latial club. By this time he seemed to have regained his customary air of geniality, being one of those rather uncommon men whose apparent characteristics are never so marked as when they are acting a part.
"H'lo, Ronnie," he cried affably, "I met Helen as she left for the theater. She has an inquiring mind, but I headed her off. By the way, will you be at this luncheon to-morrow?"
"Not I," laughed Tower. "I'm barred. She says I have no head for business, and some deep-laid plan for filling the family coffers is in hand."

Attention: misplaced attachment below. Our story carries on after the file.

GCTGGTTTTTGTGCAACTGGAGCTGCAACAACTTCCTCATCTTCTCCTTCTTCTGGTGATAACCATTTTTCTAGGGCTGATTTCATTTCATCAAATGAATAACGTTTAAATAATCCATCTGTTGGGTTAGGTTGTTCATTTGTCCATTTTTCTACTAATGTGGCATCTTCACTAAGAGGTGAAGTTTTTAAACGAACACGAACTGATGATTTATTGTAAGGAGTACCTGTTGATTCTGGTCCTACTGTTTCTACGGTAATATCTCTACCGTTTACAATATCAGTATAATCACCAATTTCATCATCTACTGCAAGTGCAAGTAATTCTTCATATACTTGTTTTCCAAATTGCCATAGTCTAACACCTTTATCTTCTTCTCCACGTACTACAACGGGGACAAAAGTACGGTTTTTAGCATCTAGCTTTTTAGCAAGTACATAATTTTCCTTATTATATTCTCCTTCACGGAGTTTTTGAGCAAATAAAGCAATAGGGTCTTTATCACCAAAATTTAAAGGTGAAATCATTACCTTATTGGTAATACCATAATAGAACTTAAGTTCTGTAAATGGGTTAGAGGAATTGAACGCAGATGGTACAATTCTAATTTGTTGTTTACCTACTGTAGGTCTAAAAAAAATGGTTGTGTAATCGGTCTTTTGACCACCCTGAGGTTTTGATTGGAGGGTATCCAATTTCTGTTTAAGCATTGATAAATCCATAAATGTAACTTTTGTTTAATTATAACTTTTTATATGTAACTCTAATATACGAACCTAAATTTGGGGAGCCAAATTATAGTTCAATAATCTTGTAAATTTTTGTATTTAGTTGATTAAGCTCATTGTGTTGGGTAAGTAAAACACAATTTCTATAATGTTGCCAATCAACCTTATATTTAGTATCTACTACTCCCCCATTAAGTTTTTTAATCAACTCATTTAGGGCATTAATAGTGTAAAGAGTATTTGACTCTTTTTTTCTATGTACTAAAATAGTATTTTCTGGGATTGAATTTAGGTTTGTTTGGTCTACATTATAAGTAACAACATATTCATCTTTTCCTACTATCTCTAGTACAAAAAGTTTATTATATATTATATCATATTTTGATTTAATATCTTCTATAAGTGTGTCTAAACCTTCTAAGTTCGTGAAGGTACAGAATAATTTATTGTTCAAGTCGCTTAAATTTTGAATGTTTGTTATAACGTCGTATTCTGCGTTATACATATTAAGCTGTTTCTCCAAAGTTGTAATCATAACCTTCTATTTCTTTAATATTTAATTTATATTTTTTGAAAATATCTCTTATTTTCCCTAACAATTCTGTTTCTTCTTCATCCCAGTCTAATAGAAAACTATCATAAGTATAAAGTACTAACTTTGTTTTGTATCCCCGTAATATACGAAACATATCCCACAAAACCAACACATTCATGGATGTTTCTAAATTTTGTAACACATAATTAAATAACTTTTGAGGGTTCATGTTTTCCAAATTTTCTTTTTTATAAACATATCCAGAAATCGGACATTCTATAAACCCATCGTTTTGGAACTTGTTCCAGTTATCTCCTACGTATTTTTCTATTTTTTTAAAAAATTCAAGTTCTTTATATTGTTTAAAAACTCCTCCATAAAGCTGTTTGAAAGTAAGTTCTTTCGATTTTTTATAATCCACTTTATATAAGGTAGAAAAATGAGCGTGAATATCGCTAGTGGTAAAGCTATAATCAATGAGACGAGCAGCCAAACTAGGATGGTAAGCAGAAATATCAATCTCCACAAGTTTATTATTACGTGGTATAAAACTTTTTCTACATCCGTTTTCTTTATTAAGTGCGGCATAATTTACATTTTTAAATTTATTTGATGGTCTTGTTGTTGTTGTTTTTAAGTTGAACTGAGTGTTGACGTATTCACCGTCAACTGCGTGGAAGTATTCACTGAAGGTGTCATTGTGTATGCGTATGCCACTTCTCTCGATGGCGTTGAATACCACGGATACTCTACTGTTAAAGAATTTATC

The Senator obviously disliked these outspoken references to money-making. He squirmed, but smiled as though Tower had made an excellent joke.
"Try and get the ukase lifted," he urged. "I want you to be there."
"Nothing doing," and the other grinned. "Helen says I resemble you in everything but brain power, Senator. I'm a good-looker as a husband, but a poor mutt in Wall Street."
They laughed at the conceit. The two men were curiously alike in face a